Tackling Anglo's toxic legacy leads to expanded role for Nama

Fri, Feb 8, 2013, 00:00

The series of measures put in place by the Government over the course of 24 hours has resulted in the immediate demise of what was left of the failed Anglo Irish Bank, a new role for Nama and the conversion of punitive promissory notes into Government bonds involving far smaller payments by the State each year.

Promissory notes

The promissory notes were put in place by a weakened government in 2010 as it tried to shore up Anglo Irish Bank and Irish Nationwide Building Society.

The overall amount that they covered was €31 billion but the repayment terms were onerous, mainly because they had to be repaid in an extraordinarily short time span of a decade (for the most part) rather than the customary 30- or 40-year time period.

Annual payment

The upshot was an annual payment of €3.1 billion each year between now and 2023, with smaller payments for a decade afterwards. A loan of a further €20 billion over that period was necessary just to service the loan and its interest. And so when all that was calculated the overall bill came to €48 billion.

The Government’s aim was to convert the notes into long-term sovereign bonds. While the principal to be paid off would remain the same, the extension of the term from a decade to perhaps 30 or 40 years would result in far smaller annual payments, much like converting an overdraft into a long-term mortgage.

There were legal and political hurdles to overcome with the ECB. The arrangement that was agreed, and that would not fall foul of any EU treaty provisions, was the liquidation of the IBRC and the sale or transfer of its assets to Nama. This was achieved by the emergency legislation which was rushed through the Oireachtas in the early hours of yesterday morning. With IBRC gone, the promissory notes could be converted into bonds.

Full ownership

With IBRC liquidated, the Central Bank assumed full ownership of the notes and, as agreed with the ECB, they have been exchanged for long-term government bonds with maturities of between 25 to 40 years. The average maturity is 34 years, over four times longer than the repayment schedule for the promissory notes.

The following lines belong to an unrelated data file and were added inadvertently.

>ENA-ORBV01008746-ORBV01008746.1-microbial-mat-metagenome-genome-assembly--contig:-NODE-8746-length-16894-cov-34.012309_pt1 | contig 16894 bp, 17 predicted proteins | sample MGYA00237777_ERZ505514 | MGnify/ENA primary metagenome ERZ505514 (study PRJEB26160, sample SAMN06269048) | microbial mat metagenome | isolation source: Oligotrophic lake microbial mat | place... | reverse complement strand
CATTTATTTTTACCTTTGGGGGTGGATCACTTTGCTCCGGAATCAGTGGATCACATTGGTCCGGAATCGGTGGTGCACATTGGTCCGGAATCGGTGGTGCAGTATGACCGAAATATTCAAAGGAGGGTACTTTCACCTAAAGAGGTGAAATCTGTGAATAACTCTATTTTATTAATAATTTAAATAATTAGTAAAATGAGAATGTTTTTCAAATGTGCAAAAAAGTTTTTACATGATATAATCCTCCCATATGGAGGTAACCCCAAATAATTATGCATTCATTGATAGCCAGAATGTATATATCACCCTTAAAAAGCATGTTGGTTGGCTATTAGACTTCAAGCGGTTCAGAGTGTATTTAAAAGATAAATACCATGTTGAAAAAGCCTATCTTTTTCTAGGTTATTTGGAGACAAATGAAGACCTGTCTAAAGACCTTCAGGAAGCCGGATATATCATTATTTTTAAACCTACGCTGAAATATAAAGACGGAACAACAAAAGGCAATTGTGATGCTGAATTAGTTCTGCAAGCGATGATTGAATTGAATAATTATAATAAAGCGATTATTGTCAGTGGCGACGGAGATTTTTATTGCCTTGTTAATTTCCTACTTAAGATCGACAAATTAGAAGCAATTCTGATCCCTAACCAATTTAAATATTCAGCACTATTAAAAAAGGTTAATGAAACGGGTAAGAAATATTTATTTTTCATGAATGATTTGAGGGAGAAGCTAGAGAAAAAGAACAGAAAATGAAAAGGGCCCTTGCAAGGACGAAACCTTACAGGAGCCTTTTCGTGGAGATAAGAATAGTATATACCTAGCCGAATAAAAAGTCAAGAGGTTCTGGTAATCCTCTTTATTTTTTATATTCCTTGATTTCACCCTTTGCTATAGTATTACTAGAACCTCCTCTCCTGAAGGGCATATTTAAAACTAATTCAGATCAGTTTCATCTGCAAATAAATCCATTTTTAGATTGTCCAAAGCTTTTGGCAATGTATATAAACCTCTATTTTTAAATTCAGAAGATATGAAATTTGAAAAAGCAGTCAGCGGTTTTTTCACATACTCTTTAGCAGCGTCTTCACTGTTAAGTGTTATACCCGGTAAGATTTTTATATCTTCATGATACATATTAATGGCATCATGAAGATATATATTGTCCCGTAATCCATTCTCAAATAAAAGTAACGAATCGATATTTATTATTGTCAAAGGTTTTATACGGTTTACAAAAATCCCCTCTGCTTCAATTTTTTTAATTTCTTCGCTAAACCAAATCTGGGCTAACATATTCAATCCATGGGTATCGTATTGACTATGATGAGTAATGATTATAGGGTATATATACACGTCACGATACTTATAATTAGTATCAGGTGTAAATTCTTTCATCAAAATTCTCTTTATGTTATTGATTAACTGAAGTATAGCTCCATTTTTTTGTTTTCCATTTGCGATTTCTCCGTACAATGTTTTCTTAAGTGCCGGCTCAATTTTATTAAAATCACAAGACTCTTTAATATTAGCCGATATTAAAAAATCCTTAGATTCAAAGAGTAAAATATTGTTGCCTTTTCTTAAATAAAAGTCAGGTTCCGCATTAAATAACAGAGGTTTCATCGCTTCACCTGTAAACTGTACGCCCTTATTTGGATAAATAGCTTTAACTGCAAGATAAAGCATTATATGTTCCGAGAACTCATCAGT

While the overall repayment will be identical, annual payments in the short term will tumble dramatically.

Minister for Finance Michael Noonan said yesterday it would mean €1 billion less in adjustments between now and 2015 – in other words fewer taxes and fewer cuts. Taoiseach Enda Kenny said it was not a silver bullet but it would undoubtedly lighten the burden.

There are another couple of bonuses. For one, the interest rate charged by the Central Bank is currently 3.5 per cent, but it gets its money from the ECB at 1 per cent. The upshot is that it passes its interest profits to the exchequer, giving an effective rate of 1 per cent on the bonds. In addition, both Noonan and Labour’s Arthur Spring pointed out that the €20 billion loan needed to service the interest and repayments of the promissory note would not be necessary.

Politically, both Kenny and Noonan noted that the liquidation of IBRC was important. The Taoiseach told the Dáil yesterday: “The remnants of Anglo Irish Bank and Irish Nationwide – stains on our international reputations and dents to our national pride – have now been removed from the financial and political landscape. Their closure bookends a tragic chapter in our country’s history.”

The 56-page legislation is clear in its purpose – the appointment of a special liquidator and the sale or transfer of assets to Nama.

Economist Dr Alan Ahearne yesterday suggested it removed an element of duplication as transferring €12 billion to €14 billion of assets from a wind-down bank to Nama made sense as it was the specialist agency already dealing with dozens of billions of euro worth of similar assets.

This process won’t be simple and the special liquidator appointed to the IBRC under the Act is required to have an independent valuation carried out of assets acquired by Nama from the bank. There may be some injustice along the way, and smaller developers finding themselves dealing with the behemoth that is Nama.

Problematic cases

There is also the need for adroitness in the handover, especially with complicated and problematic cases such as that relating to Seán Quinn and his family.

Another political downside is the fact that about 1,000 people have lost their jobs in an abrupt and insensitive manner.

Central Bank governor Patrick Honohan said in Frankfurt yesterday that the Anglo Irish Bank episode was “horrendously damaging” for Ireland.

Asked why IBRC had to be liquidated, or whether it was an ECB condition for a deal, he declined to go into any further detail.

“The whole thing hangs together, one thing leads to another and that is part of the structure we have ended up with,” he told journalists.

He said the plan to liquidate IBRC was “part of the design from a long way back”.

“There were a number of options being considered but [liquidation] was there for some time,” he said.

Mr Honohan said it was necessary to design a structure that satisfied all in the euro zone and did “not take anybody out of their comfort zone”.

He insisted that replacing the promissory note with a long-term bond was not monetary financing, but merely ensuring the Central Bank of Ireland did not end up with “non-standard, non-tradeable” promissory notes.


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